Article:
Among them are CMP (cutting, making and packing) factories and businesses. Some of them had to shut down due to a complete lack of overseas order.
A Chinese-owned Hanmauk (Myanmar) Garment Factory with a 1,000-strong workforce in Shwe Thanlwin Industrial Zone in Hlinethaya Township officially announced its closure on its Facebook page on June 19 as it could no longer survive amid various hardships. The administrator of the Shwe Thanlwin Industrial Zone Management Committee cited severe shortages of raw materials and lack of orders as reasons for the shutdown.
“They submitted a letter to us informing that they had to close down as they received no order from overseas. Political instability may be another reason. The main reason is they could not obtain raw materials,” he said.
On September 21, Myanmar Unique Garment Factory in Hlaing Tharyar Industrial Zone closed temporarily after operating for five years due to a lack of orders. The factory is owned by a Myanmar citizen.
“The factory operation has been suspended. It is partly due to the Covid-19 crisis. We received few orders since 2020. The political issue is also one of the reasons. We stopped operation because we received no orders. But, it is only a temporary closure,” a factory official said.
There are three industrial zones—Hlaing Tharyar , Shwe Linban and Shwe Thanlwin— in Hlaing Tharyar Township where most of the factories and businesses in Yangon Region are centered.
A lot of factories in these industrial zones have closed since February of this year, according to the zone committees.
Twenty nine factories in Hlaing Tharyar Industrial Zone have closed down so far, said a zone committee official.
“In our zone, 29 have closed since February. But they said in their letters they have only closed temporarily. The factories closed after paying all compensations to the workers in accordance with the law,” he said.
Likewise, nine factories in Shwe Thanlwin Industrial Zone have closed temporarily or permanently, said an official from the zone committee. He,however, said some factories had moved to other places.
There have been 35 factories in Shwe Linban Industrial Zone which closed temporarily or permanently.
In our zone, about 30 factories have closed temporarily while about five others have shut down. They closed only after paying salaries and wages to their workers,” said a zone official.
He added that a least 10 garment factories were among the 35 closures.
Thousands of workers became unemployed after the factory and business closures.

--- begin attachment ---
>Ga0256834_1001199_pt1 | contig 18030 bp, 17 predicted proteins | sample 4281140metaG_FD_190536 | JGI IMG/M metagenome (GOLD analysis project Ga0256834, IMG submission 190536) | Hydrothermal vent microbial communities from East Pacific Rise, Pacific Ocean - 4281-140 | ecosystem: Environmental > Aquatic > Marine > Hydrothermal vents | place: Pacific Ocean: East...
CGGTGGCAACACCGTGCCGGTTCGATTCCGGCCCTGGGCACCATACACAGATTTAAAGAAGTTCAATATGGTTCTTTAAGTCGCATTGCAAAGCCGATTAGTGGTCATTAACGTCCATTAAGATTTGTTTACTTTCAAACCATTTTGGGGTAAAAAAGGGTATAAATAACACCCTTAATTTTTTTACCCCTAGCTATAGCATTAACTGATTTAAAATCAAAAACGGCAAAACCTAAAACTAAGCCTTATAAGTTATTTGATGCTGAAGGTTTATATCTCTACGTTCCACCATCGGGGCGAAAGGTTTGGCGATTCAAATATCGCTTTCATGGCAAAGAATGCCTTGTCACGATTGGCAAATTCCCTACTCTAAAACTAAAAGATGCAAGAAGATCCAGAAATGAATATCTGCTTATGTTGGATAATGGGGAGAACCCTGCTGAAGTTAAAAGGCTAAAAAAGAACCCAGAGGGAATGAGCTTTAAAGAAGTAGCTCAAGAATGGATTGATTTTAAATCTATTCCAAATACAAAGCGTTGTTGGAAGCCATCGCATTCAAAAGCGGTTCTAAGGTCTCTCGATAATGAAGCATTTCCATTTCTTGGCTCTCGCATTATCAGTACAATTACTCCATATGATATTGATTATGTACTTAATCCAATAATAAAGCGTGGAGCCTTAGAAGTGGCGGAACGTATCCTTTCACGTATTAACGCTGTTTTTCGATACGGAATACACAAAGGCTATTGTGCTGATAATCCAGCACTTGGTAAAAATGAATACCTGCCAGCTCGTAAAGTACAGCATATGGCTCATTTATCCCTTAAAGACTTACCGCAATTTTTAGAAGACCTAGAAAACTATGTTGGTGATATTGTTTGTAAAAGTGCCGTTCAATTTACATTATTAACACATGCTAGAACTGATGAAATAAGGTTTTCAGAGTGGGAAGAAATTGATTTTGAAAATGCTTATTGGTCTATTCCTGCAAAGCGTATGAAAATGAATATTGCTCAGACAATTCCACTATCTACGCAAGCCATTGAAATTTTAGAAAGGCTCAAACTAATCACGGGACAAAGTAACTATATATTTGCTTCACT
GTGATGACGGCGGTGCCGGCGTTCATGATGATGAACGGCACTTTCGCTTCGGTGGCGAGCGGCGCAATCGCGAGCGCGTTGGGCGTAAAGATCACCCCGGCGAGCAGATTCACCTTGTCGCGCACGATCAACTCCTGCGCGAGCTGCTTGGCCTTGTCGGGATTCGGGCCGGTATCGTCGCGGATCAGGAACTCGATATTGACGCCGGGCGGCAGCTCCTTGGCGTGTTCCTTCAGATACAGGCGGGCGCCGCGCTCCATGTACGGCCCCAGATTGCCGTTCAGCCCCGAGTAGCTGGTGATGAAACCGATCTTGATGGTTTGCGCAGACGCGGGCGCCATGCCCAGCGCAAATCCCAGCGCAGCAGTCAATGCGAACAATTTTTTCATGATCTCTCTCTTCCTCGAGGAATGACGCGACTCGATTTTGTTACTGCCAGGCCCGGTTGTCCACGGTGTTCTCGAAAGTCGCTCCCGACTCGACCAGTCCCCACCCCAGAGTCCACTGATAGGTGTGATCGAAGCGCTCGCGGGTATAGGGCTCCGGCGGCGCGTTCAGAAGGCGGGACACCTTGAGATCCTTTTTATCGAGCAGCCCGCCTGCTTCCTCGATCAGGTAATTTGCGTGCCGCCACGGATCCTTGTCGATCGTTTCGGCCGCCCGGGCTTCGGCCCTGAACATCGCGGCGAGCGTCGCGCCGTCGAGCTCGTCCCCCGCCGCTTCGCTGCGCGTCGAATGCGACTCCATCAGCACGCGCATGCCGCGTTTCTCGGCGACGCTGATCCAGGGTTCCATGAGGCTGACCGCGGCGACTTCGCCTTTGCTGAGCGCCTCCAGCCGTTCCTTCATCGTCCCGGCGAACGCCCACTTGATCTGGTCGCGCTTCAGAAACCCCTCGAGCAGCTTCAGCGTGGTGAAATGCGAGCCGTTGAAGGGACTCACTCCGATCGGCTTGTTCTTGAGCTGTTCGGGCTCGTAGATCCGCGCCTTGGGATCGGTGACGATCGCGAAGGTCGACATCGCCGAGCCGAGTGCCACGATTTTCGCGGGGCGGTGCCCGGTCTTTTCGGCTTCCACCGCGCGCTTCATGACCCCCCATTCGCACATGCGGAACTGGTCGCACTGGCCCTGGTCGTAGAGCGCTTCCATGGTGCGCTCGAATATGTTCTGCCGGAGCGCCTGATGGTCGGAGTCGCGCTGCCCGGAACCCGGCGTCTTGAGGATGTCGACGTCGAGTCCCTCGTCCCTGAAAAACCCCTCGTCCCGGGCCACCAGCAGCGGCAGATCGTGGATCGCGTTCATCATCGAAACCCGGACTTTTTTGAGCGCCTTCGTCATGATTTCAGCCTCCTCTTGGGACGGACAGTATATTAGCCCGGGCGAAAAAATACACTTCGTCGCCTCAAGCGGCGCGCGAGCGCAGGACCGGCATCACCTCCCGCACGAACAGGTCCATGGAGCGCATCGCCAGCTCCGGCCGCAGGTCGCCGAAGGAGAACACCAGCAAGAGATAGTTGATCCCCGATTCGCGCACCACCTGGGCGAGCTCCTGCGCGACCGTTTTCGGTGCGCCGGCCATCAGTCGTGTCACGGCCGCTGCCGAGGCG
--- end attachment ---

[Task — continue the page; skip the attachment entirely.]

The closure of 29 factories in Hlaing Tharyar Industrial Zone alone left about 7,000 workers unemployed, said a zone official.
Similarly, nearly 3,000 workers lost their jobs after nine factories closed down in Shwe Thanlwin Industrial Zone while around 10,000 workers became unemployed after the closure of 35 factories and businesses in Shwe Linban Industrial Zone, according to the respective zone committees.
“They will be facing hard times because they are out of work. As you know, all are in trouble. There are various hardships and difficulties including high inflation rate. Even operative factories and businesses are facing difficulties more or less. There are closed factories as well as operative ones. But, the running ones have to struggle. Things are not good anymore,” said an official from the Shwe Linban Industrial Zone Management Committee.
A female worker said most of the factory workers in Yangon came from various regions of the country. When their factories closed, they became unemployed and faced problems with their living conditions such as their hostel rents and meals.
“I came from another town to work here at a factory. I came to work despite the political situation in our country. With factory closures and the current political situation, we find it very hard to find a job. While seeking a job, we have to struggle for our cost of living,” the woman commented.
In some cases, whole families moved to Yangon to work in factories. When the factories closed, they became jobless facing a lot of problems.
With high commodity prices, even those going to work regularly have to be grappling with their day-to-day living as they are poorly paid.
“I still have to go to work. I receive my salary regularly. We also receive overtime fees. As our factory continues to operate, we can still afford our living with our salary even though we may be poorly paid. Due to high commodity prices, we have to tighten our belt. I have pay hostel rents,” said a garment factory worker in Yangon.
The garment industry, a lifeline for workers
Among other businesses, garment factories require a large number of workers. Although there are a wide range of factories in the industrial zones, garment factories have a much stronger workforce.
Garment industry plays an important role in Myanmar’s economic growth. The garment sector topped the list of exported goods in 2019. Garment businesses are also best prospects for the labour intensive industry.
Myanmar’s garment industry is based on a CMP (cutting, making and packing) system. The garment export value was US$1 billion in 2013-2014 fiscal year and jumped to US$3 billion in 2017-218 fiscal, seeing a triple increase in five years.
According to the data from the Myanmar Garment Manufacturers Association (MGMA), nearly 600 garment factories with about 500,000 workers exported garment and textile products worth US$4.37 billion in 2019.
Under its ten-year strategic plan, the MGMA has estimated the garment industry will be able create up to 1.5 million jobs and export garment products worth about US$10 billion.
Not only garment industry but also some other businesses such as shoe making and bag making are operating in Myanmar under CMP system.
However, the closure of such a large number of garment factories does not bode well for the country’s future and its economic prospects.
By Myo Tun/Eleven Media
Published : September 28, 2021